A few months ago I posted a series of entries about my passage from stick-figure artist to wide-eyed beginner. I'd like to tell you a bit more about my artistic education and its psychological and emotional implications. The first two exercises that I practiced were called gesture drawing and contour drawing, both of which demanded that I look away from the paper in which I was drawing, keeping my eyes “locked” onto the object I was drawing and let feeling alone, not vision, guide my hand's path on the paper. After I got the hang of not looking at the paper as I drew, I started mixing looking and not looking.
I practiced the exercises in a number of different settings, some public, some private. Every night I'd do a drawing on a sketchbook dedicated to my night person, preparing myself to sleep, to dream, to shift my energies from the quotidian to the spectral (that means, from the sometimes petty preoccupations of daily life to the more fluid energies of the subconscious...).
On that sketchbook I started copying faces from the art books I had lying around the house. My wife studied art in college, and over the years she collected a series of books, some about art history, others about aspects of craft, others still purveys of great masters. As an art lover I too had bought a few art books. And you know what? I had never properly read the majority of art books in our modest library. To some degree the books made me feel bad about myself: bad for buying too many books, buying expensive books, buying books that I didn't read... I finally started reading the books, looking closely at some of the images, then reproducing a few. A bonus side-effect to my art education: my library doesn’t make me feel bad anymore!
I began filling in huge gaps in my knowledge of art history, and of history itself. I read a biography of Rodin. I read Gauguin's notebooks. And I drew faces: from Velasquez, Murillo, Picasso, Rembrandt, Fra Angelico, and a dozen others. The faces taught me a lot. You look closely, really closely, for twenty minutes or thirty minutes, and the face becomes a person; you invent a whole story for that face, and you begin to empathize with someone who has been dead for hundreds of years. A sparkle in someone's eyes, a shade of sadness, a mysterious smile... (Double-clicking the thumbnail images will magnify them and give you a microscopic view of my handiwork. It's kinda neat!)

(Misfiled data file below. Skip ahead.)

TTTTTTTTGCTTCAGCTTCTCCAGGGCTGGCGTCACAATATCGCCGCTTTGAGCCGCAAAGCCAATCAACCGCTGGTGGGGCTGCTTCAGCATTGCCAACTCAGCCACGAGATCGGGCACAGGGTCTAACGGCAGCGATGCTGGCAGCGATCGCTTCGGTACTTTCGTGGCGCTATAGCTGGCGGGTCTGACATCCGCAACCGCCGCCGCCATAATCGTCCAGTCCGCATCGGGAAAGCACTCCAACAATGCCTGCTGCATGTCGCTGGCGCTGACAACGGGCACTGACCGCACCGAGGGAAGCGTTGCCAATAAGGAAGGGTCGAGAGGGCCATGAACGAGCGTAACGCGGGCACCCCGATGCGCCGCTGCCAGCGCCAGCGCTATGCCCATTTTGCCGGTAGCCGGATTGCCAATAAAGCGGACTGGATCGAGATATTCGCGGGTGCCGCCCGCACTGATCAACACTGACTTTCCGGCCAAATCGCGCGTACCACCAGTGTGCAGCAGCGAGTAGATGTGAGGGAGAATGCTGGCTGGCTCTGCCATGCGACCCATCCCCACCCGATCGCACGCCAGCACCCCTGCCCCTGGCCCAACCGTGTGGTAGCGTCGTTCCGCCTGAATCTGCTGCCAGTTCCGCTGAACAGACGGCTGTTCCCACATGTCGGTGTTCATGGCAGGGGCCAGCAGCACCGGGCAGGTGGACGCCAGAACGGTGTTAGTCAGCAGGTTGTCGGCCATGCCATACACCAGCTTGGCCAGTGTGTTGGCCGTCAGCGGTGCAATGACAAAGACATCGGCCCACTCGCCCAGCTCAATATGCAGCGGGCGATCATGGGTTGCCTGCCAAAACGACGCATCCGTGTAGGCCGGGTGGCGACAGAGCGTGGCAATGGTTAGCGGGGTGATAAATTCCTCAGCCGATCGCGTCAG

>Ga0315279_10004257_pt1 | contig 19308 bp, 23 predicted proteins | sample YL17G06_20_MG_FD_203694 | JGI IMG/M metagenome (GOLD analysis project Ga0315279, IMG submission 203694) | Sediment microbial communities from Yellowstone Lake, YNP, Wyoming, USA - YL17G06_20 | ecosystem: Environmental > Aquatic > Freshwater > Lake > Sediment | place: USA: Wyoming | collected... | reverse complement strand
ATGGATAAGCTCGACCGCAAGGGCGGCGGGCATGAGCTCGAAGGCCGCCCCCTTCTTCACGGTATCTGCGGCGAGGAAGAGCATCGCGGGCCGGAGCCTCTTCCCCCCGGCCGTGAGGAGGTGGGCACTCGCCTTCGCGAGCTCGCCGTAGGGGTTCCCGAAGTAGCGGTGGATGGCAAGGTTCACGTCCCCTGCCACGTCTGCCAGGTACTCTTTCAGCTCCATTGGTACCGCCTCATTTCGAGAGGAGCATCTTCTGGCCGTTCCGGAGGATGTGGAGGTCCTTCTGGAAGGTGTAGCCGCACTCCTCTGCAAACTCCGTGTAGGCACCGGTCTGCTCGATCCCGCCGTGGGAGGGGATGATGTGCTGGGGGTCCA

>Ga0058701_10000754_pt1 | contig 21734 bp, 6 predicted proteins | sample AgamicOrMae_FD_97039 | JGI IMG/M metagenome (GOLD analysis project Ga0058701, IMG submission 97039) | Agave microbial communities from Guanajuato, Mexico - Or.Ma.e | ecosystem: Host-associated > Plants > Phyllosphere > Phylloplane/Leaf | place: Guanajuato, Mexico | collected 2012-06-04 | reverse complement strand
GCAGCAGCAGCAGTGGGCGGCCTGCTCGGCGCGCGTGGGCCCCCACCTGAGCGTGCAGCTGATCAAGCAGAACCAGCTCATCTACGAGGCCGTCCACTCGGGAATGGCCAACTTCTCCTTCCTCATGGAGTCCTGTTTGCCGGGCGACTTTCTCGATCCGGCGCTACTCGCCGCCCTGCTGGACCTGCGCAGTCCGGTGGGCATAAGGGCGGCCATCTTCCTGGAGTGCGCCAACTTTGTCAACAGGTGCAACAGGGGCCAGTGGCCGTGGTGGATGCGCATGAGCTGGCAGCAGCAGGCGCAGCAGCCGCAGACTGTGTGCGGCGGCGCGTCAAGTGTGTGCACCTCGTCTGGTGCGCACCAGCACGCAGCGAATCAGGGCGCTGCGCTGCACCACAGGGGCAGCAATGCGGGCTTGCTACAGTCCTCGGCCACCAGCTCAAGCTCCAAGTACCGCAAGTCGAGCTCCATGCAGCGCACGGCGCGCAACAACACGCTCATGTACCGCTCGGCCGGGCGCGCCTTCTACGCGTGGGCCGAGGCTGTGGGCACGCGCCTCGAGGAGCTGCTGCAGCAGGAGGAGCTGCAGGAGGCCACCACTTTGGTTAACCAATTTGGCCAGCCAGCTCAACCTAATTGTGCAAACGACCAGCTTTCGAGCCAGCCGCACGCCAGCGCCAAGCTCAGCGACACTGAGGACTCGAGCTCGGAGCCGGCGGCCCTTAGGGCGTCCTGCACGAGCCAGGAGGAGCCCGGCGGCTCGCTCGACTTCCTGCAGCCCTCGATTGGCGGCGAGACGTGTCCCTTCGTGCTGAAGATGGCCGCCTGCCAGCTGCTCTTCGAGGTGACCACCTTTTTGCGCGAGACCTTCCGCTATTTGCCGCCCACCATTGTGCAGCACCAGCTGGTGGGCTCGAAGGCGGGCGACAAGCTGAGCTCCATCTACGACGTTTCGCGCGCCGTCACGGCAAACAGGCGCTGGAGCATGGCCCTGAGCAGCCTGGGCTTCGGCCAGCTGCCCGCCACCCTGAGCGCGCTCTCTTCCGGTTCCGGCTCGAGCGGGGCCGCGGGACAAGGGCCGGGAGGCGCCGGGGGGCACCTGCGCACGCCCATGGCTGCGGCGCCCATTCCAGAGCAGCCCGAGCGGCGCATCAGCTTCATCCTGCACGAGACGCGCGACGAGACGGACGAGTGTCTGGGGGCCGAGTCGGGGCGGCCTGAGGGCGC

A well-trained artist might find my sketches very basic, perhaps even full of unpardonable flaws. But, hey! A few weeks before I didn't believe I could draw altogether. You can imagine how happy my night person was with my offerings! It felt to me that I had entered a heightened state of creativity and awareness, of risk-taking, of permanent learning and discovery. I highly recommend the process and the state that comes with it. You know what is required? A sheet of paper and a pencil. If you don't have art books lying around the house, a magazine or a newspaper. Don't have those either? Look in the mirror and draw yourself!
Okay, you blog readers out there. Who's going to recognize these images and tell us exactly where they come from? Show us what you know, and we'll reward you with a virtual pat on the back.